By Bryan Walker
I have witnessed many talented faculty members impede learning by unintentionally not allowing enough time for participants to answer a question.
Learning may occur at its peak when a classroom is silent. This is counterintuitive. We feel productive when we are talking, but a classroom filled with a participant or faculty member always talking may not be the classroom most conducive to learning.
I encourage you to consider adding wait time to your teaching “tool belt.” It is an easy technique for effective teaching. Adopt at least a three-second pause after posing a question. This technique is referred to as “wait time.” Delaying a few strategic seconds after you finish asking a question and before you ask a participant to begin answering will more effectively draw upon the great minds in the classroom.
The late Mary Budd Rowe of Florida State University researched wait time and found the average teacher waits one second after asking a question before speaking again. This small window to answer a question turns brains off because students quickly learn that their answers aren’t needed (or important). As faculty members, answering our own questions has a tremendous negative impact on the learning environment. Failing to wait causes the following:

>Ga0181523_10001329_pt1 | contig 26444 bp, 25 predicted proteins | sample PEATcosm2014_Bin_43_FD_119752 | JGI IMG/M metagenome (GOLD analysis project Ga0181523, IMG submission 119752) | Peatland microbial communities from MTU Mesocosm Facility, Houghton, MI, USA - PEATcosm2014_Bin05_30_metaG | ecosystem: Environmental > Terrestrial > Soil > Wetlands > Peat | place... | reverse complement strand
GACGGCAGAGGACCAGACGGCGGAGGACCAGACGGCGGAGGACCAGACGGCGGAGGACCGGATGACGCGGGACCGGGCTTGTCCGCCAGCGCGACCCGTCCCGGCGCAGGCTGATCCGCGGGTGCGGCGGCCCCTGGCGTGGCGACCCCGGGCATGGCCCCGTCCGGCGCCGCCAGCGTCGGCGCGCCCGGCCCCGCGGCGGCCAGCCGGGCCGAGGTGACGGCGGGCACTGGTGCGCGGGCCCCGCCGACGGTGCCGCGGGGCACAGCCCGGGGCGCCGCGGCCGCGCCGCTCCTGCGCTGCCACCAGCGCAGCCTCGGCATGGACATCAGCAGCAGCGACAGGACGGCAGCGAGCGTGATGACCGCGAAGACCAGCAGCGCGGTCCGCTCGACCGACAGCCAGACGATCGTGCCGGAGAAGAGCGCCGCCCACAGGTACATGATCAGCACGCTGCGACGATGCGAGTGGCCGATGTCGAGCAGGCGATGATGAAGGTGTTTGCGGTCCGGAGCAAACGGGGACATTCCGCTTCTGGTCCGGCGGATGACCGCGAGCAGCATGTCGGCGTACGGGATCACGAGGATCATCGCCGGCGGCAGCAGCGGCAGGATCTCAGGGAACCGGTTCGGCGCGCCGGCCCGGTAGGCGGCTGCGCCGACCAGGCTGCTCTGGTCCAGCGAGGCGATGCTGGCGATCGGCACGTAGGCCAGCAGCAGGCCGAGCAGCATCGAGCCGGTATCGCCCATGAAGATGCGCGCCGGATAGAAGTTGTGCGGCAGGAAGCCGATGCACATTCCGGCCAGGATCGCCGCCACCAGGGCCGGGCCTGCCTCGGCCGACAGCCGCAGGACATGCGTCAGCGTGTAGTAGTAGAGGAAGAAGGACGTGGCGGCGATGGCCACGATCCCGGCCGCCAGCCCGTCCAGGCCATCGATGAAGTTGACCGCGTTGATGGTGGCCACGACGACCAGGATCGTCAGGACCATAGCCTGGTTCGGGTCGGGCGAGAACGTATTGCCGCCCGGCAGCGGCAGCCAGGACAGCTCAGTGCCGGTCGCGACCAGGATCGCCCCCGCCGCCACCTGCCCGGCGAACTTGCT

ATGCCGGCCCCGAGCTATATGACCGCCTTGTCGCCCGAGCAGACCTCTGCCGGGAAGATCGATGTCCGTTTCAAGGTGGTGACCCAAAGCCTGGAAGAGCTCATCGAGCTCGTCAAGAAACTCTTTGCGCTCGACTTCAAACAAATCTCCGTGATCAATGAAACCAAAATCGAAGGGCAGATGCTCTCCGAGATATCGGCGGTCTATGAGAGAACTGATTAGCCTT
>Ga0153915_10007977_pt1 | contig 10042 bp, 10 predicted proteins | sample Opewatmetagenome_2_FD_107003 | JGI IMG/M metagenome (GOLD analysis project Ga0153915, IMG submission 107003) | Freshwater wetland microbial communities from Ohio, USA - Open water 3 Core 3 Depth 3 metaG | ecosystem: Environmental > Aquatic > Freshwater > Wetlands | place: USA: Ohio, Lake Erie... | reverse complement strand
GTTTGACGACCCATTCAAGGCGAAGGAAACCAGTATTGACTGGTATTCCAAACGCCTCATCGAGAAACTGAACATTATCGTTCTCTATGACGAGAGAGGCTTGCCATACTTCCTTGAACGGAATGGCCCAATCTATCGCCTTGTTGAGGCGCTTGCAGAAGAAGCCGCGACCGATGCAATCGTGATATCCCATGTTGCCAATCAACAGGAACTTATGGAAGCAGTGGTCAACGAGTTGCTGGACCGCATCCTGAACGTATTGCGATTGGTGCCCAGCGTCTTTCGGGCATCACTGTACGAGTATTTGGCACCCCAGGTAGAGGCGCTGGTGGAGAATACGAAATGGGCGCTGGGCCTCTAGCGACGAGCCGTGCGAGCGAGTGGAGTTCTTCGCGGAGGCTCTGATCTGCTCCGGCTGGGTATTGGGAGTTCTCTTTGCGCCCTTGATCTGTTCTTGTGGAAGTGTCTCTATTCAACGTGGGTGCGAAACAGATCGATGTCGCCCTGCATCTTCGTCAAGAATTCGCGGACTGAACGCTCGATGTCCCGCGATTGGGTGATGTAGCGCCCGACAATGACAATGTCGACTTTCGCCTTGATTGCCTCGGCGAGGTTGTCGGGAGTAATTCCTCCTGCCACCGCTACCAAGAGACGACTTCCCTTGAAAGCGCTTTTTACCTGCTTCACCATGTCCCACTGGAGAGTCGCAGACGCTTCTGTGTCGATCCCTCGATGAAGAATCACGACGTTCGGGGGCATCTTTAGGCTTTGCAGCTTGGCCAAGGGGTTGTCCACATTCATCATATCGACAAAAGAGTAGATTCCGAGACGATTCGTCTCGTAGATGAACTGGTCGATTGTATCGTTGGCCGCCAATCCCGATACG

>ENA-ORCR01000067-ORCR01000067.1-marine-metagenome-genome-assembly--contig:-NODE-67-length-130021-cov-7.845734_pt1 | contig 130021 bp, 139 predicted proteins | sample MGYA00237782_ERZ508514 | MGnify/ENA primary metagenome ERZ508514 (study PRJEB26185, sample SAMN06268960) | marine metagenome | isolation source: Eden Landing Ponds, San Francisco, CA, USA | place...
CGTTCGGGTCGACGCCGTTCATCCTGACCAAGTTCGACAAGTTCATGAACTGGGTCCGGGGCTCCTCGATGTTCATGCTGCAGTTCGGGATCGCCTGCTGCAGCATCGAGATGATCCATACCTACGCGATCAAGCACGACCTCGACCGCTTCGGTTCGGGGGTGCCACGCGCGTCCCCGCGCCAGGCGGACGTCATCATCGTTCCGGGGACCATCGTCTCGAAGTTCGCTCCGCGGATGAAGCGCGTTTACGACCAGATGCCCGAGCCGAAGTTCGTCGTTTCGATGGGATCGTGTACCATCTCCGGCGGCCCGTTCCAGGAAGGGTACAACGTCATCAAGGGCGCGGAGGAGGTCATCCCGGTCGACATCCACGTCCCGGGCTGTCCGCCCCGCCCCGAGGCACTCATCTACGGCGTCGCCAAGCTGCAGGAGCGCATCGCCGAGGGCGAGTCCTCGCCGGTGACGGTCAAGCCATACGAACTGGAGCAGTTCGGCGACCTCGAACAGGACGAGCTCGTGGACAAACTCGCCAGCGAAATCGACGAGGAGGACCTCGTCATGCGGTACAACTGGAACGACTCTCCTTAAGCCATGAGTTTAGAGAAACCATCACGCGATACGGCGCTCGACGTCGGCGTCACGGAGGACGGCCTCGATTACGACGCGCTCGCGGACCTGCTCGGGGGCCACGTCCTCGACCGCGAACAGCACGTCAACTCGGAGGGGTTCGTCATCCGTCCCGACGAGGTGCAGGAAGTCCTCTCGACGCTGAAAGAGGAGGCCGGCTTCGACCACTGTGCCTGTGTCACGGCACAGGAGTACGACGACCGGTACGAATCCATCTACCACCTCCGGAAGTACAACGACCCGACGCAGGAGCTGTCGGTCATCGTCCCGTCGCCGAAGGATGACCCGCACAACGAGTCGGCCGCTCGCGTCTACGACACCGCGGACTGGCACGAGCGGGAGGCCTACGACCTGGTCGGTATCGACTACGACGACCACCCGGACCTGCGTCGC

- Lack of depth in answers
- Engagement of only a few classroom participants
- Involvement of only extroverts (if they manage to get a word in edgewise)
- Lower information recall
Faculty who continually answer their own questions or immediately ask leading questions create a learning environment that encourages passivity. Participants can’t adequately process a well-thought-out answer in an environment that moves too quickly. The first answer that comes to mind is rarely the best answer. The learning environment is then adversely impacted because the faculty member needlessly spends time discussing the weaker answer. Every faculty seeks answers that provide examples and comparisons and contrasts to aid in rich discussions.
Beyond wait time, another technique for involving learners is to ask them to write their answers before sharing them. This technique ensures more compelling responses and allows the instructor to engage a broader audience.
Minds work fast, but engaging your audience requires patience and teaching know-how.
Bryan Walker is a judicial education manager for the NJC.